"Translation rights were snapped up by Oneworld before this debut novel was shortlisted for the Ipaf in 2018. It is an intensely warm, nostalgic look back at a girl's childhood in a middle-class Baghdad neighbourhood in the 1990s. Reading it, you strongly sense the author's deep fondness for the place she grew up in and the  people she knew, now changed for ever."

4. 'The Frightened Ones' by Dima Wannous (Syria)

“This examines fear from the grassroots and the effects of the Syrian Assad regime on individuals. It asks the question, how do people become savage beasts? Do they go to sleep and wake up the next morning like that?”

It is set in present-day Syria and charts a relationship that begins in a therapist’s waiting room. It was shortlisted for the Ipaf in 2018.

5. 'Frankenstein in Baghdad' by Ahmed Saadawi (Iraq)

"Probably the best-known Ipaf winning novel [2014] outside the Arab world, after it was shortlisted for the 2018 Man Booker International Prize for Fiction in Translation.

“One particular scene in this novel gave me a shiver up the spine. As a whole, it offers a rich, panoramic view of Iraq in 2006, with Frankenstein the monster becoming a metaphor for cyclical revenge and sectarianism.”

6. 'A Rare Blue Bird that Flies With Me' by Youssef Fadel (Morocco)

“This book is part of a trilogy about the ‘Years of Lead’ in the 1980s in Morocco when the regime harshly persecuted all opposition, including from intellectuals. It gives a powerful, detailed account of an innocent man stagnating, Monte Christo-like, in an infamous prison in southern Morocco.

“It is informed no doubt by the time the author himself spent in prison during that period. It takes in a wider sweep of Morocco, and the private as well as public despotism, but there is also beauty and hope.

“This was shortlisted for the Ipaf in 2014. The other two novels in the trilogy are also available in English.”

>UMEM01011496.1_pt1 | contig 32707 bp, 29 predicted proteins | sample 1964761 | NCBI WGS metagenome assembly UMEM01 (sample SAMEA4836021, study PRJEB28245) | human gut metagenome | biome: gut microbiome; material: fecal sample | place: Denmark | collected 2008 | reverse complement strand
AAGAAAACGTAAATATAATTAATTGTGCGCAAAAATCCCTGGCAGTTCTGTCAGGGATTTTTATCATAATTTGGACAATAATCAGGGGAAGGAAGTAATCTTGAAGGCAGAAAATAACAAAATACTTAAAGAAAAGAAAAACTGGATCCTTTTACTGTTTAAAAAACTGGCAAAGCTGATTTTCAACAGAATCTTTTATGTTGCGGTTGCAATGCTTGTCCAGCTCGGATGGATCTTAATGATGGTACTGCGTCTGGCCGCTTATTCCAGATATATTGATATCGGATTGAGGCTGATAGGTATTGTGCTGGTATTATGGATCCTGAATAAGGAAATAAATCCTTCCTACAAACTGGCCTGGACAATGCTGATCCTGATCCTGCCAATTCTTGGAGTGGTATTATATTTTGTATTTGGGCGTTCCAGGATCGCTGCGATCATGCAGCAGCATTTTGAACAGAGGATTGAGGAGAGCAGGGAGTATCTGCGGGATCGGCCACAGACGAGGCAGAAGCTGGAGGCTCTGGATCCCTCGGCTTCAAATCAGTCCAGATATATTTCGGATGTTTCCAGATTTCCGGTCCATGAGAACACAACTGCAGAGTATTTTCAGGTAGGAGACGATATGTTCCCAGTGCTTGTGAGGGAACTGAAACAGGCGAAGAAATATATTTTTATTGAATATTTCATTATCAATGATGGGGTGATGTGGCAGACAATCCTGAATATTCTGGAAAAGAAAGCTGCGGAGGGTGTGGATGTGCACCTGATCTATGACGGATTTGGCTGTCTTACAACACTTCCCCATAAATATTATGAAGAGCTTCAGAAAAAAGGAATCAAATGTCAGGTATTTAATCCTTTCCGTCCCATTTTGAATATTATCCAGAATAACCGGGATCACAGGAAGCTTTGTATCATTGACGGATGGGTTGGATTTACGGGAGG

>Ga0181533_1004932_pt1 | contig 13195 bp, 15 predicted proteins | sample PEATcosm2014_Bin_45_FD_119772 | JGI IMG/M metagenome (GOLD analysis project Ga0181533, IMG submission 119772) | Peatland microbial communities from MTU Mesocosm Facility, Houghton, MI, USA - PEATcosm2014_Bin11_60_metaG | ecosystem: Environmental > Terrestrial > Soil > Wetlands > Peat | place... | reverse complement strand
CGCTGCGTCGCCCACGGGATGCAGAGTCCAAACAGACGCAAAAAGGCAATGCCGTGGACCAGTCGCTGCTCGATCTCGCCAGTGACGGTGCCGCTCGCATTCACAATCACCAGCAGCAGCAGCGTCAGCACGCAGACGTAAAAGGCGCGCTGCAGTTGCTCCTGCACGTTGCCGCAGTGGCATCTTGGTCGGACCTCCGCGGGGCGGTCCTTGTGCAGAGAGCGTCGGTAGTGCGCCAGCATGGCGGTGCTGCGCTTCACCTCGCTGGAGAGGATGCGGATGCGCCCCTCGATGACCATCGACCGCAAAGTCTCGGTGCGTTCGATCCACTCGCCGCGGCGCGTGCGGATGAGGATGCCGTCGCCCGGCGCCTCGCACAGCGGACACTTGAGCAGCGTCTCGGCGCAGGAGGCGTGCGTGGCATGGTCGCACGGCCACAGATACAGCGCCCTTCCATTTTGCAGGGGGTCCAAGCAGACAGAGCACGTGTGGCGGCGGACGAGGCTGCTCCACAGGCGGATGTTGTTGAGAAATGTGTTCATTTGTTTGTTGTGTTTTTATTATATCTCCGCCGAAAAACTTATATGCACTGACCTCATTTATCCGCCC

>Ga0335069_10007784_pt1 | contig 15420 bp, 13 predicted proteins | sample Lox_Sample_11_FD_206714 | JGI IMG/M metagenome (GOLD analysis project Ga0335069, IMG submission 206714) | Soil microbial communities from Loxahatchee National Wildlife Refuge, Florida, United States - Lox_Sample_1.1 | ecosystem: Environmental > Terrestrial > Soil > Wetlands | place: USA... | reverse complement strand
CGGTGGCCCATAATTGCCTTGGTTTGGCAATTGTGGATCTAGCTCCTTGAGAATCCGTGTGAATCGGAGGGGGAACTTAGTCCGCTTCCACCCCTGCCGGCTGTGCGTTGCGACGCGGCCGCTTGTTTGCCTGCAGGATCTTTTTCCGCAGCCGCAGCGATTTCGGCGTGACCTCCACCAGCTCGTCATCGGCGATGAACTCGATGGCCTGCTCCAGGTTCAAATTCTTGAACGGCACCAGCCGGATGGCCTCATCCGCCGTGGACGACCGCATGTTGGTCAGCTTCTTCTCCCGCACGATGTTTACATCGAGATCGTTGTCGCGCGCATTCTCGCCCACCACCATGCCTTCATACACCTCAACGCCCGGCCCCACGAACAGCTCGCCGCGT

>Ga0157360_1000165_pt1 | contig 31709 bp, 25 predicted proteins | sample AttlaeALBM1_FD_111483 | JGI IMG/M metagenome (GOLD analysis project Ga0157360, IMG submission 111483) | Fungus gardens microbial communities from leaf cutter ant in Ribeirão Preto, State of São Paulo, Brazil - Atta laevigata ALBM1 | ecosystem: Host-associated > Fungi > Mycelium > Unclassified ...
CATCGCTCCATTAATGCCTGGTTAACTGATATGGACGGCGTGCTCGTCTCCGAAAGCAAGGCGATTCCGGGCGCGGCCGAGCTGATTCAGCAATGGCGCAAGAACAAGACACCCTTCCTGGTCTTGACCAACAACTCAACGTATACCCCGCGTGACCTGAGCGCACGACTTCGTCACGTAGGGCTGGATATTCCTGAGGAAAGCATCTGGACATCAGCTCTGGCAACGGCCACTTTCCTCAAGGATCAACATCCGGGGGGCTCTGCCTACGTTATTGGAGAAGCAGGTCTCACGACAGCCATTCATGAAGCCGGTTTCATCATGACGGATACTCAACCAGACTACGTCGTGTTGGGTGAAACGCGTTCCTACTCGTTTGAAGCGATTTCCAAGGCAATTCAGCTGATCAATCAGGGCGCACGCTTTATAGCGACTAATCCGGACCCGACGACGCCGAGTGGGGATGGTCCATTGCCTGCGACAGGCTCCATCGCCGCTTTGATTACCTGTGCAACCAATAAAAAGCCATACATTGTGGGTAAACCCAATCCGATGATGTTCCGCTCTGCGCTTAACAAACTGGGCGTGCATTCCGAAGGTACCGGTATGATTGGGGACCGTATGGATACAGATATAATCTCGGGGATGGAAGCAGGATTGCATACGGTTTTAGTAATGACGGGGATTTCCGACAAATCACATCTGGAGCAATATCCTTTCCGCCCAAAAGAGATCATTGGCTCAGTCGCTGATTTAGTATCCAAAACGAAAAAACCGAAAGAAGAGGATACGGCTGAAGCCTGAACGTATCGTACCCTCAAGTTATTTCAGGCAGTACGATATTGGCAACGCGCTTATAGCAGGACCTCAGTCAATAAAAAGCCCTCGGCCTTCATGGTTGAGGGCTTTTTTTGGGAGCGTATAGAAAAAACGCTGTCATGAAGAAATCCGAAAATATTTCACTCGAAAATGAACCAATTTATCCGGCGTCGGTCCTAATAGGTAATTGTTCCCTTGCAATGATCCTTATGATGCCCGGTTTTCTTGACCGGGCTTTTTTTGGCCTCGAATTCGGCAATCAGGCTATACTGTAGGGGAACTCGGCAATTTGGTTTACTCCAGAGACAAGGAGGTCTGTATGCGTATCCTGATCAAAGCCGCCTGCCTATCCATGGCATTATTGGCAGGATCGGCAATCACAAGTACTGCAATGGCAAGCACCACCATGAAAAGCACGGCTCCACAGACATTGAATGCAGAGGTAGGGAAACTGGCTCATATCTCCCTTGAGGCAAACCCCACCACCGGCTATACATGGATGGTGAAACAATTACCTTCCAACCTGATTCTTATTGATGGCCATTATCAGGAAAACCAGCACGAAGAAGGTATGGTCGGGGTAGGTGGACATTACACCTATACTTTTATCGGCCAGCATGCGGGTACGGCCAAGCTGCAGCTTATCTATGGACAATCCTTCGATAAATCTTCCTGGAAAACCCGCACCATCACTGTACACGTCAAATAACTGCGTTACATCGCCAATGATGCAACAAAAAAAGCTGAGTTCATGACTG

7. 'The Night Mail' by Hoda Barakat (Lebanon)

"This short novel achieves a lot in a few pages. Through its brilliantly crafted epistolary structure, it takes a compassionate look at lost souls (who are Arab migrants) and modern humanity's ultimate failure to communicate, despite the many means we now have of doing so.

“The English translation rights were also picked up before the book won the prize in 2019.”

The story is told through six letters and follows the fate of its writers who are linked to one another and their fates are also intertwined.

8. 'In Praise of Hatred' by Khaled Khalifa (Syria)

"The influential literary publication List Muse included this book as one of its Top 100 Novels of All Time. Penguin described it as 'a stirring, sensual story' that focuses on the clash between the Syrian regime and Islamic fundamentalists in the author's native Aleppo in the 1980s. It's must-read. Khalifa was relatively unknown on the literary scene before the book was shortlisted in the inaugural year of the prize in 2008."

9. 'June Rain' by Jabbour Douaihy (Lebanon)

"Also shortlisted for the Ipaf in 2008, Douaihy's inspired characterisation weaves a careful web of memorable protagonists from small town Lebanon during the civil war, whose lives interlock in intricate and sometimes devastating ways. A non-Arabic-reading English friend said she is still haunted by one of the characters."

10. 'Embrace on Brooklyn Bridge' by Ezzedine Choukri Fishere (Egypt) 

"In modern-day America, Egyptian-Americans are travelling to a birthday party, which we never see them reach. But the real journey is through their past memories and present lives, showing each one's encounter with the US. The 2012 shortlisted novel is subtle and eschews stereotypes."

11. 'The Longing of the Dervish' by Hammour Ziada (Sudan)

"Probably the reader's favourite to win in the year it was shortlisted, 2015, but it wasn't to be. The story of an Islamic fundamentalist political movement that took power in Sudan in the 19th century has obvious modern-day resonance. It is also a bittersweet love story in the most unlikely of circumstances."